The UK has ordered 138 of the 4,600mph stealth jets and has taken delivery of 17. For the first time, four launched in quick succession from the £3.1billion Queen Elizabeth supercarrier last week. The rest are at RAF Marham in Norfolk, home of the rebooted 617 “Dambusters” squadron. But it’s not until you visit Lockheed Martin’s facilities in Fort Worth, Texas, where the F35 was created, that its true wonder becomes apparent. At least 20 years ahead of anything else in the air, the fifth generation fighter’s main feature is “very low observable stealth”.
It is not invisible, but its shape and special coating allows it to detect any enemy threat from hundreds of miles away and strike before foes are even aware of its presence.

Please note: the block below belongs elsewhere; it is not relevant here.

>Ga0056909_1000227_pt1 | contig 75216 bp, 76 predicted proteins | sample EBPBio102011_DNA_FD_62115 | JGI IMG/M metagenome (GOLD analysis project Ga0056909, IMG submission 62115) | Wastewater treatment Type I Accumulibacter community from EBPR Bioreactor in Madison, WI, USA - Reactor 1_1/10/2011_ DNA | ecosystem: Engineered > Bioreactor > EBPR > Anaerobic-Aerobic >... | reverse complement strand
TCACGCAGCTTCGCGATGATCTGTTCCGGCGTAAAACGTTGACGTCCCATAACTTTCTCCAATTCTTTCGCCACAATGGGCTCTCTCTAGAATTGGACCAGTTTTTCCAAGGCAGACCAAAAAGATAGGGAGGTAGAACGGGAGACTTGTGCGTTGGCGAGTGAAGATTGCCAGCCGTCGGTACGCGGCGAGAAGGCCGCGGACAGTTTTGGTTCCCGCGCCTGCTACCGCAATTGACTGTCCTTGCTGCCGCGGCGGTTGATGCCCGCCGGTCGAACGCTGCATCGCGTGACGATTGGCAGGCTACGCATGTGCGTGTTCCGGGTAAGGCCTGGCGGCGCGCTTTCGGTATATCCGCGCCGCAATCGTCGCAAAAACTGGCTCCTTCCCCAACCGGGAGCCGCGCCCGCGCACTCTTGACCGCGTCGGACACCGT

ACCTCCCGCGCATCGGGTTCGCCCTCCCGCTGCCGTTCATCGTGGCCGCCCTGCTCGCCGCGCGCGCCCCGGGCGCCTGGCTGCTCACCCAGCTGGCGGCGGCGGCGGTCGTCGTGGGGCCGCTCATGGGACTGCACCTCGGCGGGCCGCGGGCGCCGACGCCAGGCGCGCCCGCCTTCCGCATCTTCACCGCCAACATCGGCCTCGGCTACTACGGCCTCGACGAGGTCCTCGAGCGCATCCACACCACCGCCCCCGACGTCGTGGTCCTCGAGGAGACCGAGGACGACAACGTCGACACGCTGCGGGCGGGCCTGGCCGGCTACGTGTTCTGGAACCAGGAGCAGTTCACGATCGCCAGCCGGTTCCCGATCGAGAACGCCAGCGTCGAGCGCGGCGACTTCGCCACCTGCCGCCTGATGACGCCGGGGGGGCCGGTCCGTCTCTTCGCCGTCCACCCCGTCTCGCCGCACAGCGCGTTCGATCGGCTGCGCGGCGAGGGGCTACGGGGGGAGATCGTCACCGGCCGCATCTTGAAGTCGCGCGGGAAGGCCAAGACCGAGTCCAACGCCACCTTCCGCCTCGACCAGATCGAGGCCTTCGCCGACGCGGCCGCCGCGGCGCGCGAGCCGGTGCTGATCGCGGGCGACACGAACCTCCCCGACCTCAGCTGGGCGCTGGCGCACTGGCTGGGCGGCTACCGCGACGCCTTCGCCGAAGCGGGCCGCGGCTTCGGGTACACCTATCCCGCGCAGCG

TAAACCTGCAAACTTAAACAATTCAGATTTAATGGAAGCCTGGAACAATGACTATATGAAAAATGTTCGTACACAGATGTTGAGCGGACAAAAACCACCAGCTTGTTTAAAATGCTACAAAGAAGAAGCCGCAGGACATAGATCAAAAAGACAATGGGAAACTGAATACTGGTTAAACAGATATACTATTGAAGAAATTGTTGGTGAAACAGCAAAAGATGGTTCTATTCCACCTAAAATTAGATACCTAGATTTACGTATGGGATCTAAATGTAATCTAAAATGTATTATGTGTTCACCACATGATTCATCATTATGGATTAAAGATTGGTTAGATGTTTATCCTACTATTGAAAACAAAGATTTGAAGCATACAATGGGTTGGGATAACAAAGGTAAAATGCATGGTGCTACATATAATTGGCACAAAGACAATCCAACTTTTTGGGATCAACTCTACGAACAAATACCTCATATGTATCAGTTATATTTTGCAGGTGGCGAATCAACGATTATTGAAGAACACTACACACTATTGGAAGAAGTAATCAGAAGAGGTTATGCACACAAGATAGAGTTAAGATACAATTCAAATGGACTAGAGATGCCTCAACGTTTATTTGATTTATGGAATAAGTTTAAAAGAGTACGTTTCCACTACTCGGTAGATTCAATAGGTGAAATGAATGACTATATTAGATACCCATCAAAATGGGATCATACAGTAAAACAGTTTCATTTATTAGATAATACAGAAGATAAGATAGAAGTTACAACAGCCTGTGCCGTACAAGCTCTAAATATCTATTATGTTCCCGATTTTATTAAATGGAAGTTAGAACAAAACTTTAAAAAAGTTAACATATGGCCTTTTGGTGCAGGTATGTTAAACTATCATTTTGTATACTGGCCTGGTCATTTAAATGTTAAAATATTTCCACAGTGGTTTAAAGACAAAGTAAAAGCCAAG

Such is its success, the F35 has transformed survivability rates.
“With older fourth generation aircraft such as the Eurofighter Typhoon or F16, the loss exchange ratio is 1:1 – for every adversary we neutralise, they neutralise one of ours,” said Steve Over, director of F35 international business development.
“With the F35, that figure is 20:1.” F35s were not needed in Iraq, Afghanistan and Syria, “then suddenly Russia decided to move ground troops into Syria and things changed remarkably”, said Mr Over.
Four F35s launch from UK’s giant carrier Queen Elizabeth (Image: Twitter)